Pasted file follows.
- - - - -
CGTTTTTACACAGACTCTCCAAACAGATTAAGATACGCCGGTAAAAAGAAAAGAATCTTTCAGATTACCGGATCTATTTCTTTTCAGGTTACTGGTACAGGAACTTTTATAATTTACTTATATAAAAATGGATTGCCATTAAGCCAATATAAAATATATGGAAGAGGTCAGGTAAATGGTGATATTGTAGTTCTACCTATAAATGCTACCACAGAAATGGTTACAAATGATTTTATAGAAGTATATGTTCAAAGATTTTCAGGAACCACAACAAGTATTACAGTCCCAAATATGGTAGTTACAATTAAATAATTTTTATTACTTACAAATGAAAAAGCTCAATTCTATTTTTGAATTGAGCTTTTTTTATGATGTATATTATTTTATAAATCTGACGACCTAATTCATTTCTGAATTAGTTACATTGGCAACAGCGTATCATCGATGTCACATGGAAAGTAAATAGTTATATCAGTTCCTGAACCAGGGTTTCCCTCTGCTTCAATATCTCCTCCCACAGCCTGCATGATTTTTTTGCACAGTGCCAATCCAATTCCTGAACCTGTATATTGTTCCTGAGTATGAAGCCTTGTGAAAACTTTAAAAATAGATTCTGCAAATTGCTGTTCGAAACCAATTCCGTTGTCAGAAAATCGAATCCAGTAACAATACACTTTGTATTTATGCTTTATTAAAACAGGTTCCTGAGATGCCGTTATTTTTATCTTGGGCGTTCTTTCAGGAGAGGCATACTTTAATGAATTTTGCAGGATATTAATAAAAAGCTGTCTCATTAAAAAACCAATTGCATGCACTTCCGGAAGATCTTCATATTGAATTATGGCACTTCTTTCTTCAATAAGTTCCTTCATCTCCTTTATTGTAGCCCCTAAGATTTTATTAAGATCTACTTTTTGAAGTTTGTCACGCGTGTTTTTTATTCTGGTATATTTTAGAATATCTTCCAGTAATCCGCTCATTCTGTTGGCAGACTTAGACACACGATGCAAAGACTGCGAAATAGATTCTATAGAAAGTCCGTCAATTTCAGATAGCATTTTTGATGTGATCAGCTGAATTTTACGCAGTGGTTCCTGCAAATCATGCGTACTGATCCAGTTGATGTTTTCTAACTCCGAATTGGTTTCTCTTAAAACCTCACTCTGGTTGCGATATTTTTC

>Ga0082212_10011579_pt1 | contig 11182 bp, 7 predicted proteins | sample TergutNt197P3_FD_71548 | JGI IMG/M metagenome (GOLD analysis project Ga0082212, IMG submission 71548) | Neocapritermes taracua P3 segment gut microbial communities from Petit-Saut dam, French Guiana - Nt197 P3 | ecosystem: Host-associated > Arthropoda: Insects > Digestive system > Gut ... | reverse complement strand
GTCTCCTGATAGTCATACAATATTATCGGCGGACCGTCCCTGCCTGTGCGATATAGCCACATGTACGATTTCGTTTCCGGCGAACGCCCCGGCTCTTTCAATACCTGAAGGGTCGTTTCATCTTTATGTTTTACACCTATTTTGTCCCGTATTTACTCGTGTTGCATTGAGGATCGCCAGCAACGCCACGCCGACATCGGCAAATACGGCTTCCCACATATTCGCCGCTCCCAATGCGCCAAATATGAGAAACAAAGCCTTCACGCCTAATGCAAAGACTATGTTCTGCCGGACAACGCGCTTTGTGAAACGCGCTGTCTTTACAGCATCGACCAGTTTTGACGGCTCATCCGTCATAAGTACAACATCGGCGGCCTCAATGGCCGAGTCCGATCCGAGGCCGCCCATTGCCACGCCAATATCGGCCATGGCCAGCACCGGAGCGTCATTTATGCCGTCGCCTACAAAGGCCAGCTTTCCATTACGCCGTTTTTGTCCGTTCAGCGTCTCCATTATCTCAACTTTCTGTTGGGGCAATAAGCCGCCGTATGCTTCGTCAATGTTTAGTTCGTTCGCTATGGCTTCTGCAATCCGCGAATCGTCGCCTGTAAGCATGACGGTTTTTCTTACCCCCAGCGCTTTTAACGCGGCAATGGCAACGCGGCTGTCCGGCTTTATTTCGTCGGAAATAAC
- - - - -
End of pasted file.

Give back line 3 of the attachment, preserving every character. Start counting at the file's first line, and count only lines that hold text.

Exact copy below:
GTCTCCTGATAGTCATACAATATTATCGGCGGACCGTCCCTGCCTGTGCGATATAGCCACATGTACGATTTCGTTTCCGGCGAACGCCCCGGCTCTTTCAATACCTGAAGGGTCGTTTCATCTTTATGTTTTACACCTATTTTGTCCCGTATTTACTCGTGTTGCATTGAGGATCGCCAGCAACGCCACGCCGACATCGGCAAATACGGCTTCCCACATATTCGCCGCTCCCAATGCGCCAAATATGAGAAACAAAGCCTTCACGCCTAATGCAAAGACTATGTTCTGCCGGACAACGCGCTTTGTGAAACGCGCTGTCTTTACAGCATCGACCAGTTTTGACGGCTCATCCGTCATAAGTACAACATCGGCGGCCTCAATGGCCGAGTCCGATCCGAGGCCGCCCATTGCCACGCCAATATCGGCCATGGCCAGCACCGGAGCGTCATTTATGCCGTCGCCTACAAAGGCCAGCTTTCCATTACGCCGTTTTTGTCCGTTCAGCGTCTCCATTATCTCAACTTTCTGTTGGGGCAATAAGCCGCCGTATGCTTCGTCAATGTTTAGTTCGTTCGCTATGGCTTCTGCAATCCGCGAATCGTCGCCTGTAAGCATGACGGTTTTTCTTACCCCCAGCGCTTTTAACGCGGCAATGGCAACGCGGCTGTCCGGCTTTATTTCGTCGGAAATAAC